Bayern Munich – At the Centre of the Battle between Nike and Adidas

Posted on 10th October 2015


The dust has settled and FC Bayern Munich are the clear and deserved winner of the German Klassiker. While Bayern fans and players are ecstatic about Sunday’s 5-1 win over their closest rival, the large majority of German football fans lament the possibility of another boring title race in Germany’s Bundesliga.

Of course Bayern players have little worry about the feelings of the fans of the other 17 clubs in the Bundesliga, and as it is often the case in this day and age many Bayern players tweeted and facebooked pictures from their dressing room celebrations.

One such tweet, however, could now have a major consequence for Jerome Boateng, Joshua Kimmich, Thiago, and Douglas Costa. The tweet was posted by Jerome Boateng (@JB17Official), and Arturo Vidal (@kingarturo23) to 3.5 million followers and shows the above mentioned players holding towards the camera the very boots that they used to dismantle Borussia Dortmund just moments ago.

The first impression is that this is a spontaneous moment of joy over having beaten their once closest rival in the title race. On second glance it becomes apparent that this picture is part of a guerrilla advertisement campaign by Nike—Vidal’s tweet simply read Nike!!! (see here).

The problem with both Boateng’s and Vidal’s tweet, however, is the fact that Bayern is not only sponsored by Adidas, but that Adidas is also a share holder at FC Bayern Munich—the company holds 10% of Bayern’s shares.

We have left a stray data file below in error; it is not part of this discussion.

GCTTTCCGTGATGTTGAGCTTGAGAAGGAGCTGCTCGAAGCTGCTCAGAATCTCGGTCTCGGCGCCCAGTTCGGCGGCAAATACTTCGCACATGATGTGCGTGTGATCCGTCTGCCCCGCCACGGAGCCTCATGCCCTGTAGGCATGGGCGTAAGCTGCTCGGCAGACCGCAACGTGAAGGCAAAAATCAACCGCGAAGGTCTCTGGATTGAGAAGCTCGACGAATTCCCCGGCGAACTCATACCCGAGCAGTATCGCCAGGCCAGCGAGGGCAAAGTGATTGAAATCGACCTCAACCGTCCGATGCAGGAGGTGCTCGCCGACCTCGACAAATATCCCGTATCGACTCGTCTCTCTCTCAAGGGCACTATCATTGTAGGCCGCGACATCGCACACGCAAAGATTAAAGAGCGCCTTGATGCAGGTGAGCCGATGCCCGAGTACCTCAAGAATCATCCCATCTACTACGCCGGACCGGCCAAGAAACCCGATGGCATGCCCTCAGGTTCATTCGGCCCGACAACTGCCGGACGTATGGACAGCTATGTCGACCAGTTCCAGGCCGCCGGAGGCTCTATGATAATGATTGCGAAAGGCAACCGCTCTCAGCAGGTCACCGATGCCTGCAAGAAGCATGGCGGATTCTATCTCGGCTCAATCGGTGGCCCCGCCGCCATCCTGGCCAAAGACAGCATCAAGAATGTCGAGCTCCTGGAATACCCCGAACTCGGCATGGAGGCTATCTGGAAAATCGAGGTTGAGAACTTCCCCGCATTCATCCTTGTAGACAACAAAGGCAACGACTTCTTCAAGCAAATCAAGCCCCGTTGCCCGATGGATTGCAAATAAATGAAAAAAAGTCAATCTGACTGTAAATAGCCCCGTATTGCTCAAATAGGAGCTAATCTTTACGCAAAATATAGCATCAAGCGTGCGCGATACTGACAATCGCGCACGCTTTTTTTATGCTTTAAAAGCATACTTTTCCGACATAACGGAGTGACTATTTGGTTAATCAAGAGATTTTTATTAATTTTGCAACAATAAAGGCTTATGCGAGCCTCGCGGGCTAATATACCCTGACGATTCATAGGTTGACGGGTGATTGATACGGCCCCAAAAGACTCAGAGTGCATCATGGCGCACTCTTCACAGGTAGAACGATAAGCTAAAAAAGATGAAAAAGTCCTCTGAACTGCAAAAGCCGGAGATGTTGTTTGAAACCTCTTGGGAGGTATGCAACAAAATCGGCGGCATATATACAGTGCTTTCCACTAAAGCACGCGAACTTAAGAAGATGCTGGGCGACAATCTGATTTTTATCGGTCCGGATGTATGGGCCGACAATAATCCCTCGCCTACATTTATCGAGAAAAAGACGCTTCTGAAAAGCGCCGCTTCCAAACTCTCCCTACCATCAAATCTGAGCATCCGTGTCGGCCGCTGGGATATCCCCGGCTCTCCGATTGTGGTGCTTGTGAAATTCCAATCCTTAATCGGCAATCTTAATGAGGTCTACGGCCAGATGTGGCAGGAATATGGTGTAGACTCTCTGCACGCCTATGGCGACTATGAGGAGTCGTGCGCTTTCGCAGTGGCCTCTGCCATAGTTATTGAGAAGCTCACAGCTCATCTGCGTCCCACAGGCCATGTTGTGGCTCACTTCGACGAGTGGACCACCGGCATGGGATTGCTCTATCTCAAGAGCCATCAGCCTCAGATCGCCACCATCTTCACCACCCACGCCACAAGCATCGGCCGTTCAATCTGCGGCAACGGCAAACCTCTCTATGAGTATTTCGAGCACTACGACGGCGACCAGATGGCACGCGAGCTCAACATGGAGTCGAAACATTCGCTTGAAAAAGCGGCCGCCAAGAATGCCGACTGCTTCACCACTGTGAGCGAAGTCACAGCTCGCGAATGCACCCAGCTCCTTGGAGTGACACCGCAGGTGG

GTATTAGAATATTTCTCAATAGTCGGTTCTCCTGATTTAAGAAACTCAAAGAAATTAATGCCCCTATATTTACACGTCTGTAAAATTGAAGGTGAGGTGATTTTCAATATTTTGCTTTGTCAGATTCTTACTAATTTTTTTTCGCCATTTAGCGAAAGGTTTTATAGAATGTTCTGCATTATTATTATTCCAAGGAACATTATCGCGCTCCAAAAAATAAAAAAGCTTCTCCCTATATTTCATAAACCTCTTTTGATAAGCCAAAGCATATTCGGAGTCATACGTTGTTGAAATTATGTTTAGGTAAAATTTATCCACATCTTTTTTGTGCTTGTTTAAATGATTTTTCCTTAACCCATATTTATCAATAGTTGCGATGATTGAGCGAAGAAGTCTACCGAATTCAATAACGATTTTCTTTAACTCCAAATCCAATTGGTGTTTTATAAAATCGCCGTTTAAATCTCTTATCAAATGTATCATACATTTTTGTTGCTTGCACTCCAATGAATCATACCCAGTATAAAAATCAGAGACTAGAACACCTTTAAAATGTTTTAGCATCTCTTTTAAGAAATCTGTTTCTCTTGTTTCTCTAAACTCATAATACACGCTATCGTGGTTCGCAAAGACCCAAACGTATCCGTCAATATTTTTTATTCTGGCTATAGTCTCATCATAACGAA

Even though Nike is the largest sporting goods company in the world, Adidas has been dominant in football, where the German company holds the exclusive sponsorship rights to the FIFA World Cup, the UEFA European Championships, and Champions League. Furthermore, by signing deals with Manchester United and Juventus Turin, Adidas has recently managed to snap up two major equipment deals from Nike. In Germany—other than Bayern—Adidas also sponsors the Bundesliga and the German national team, meaning that Adidas is firmly rooted in Europe’s biggest economy. Hence, Nike has resorted to so-called guerrilla marketing when it comes to placing their brand at Bayern.

When Bayern signed Mario Götze, who is also sponsored by Nike, from Borussia Dortmund for £31.5 million in 2013 the player showed up to his official presentation at his new club wearing a white shirt with a big Nike slogan on it. Adidas protested, and both the club and Mario Götze had to officially apologize, and pay a fine—for which Nike probably handsomely compensated him. As for Nike, the whole affair became an even bigger marketing gag as the news of Götze sporting the Nike swoosh at the Adidas clubs travelled around the world, and made notable headlines in all major newspapers in Europe.

Now it appears that Nike has once again managed to usurp Adidas’ sponsoring supremacy at Bayern. Despite the fact that the five players wore their Adidas clothing while showing their shoes to the camera—although in Vidal’s case it was nothing more than a towel—the guerrilla marketing will have some consequences as the five players will most likely get a costly reminder after the national team break on how to celebrate without plugging Nike in the dressing room after a match. Especially given the fact that the five accidentally also managed to include Bayern’s CEO Karl-Heinz Rummenigge in the photo as he entered the dressing room just as the photo was taken. He will likely not be amused to explain his shareholders once again how Nike is able to continue its guerrilla war at Germany’s largest club.

About the author – Manuel Veth

Manuel Veth is a freelance journalist and Editor in Chief @FutbolgradLive and writes about the economics and politics of Soviet and post-Soviet football. You can find his work at

twitter: @homosovieticus



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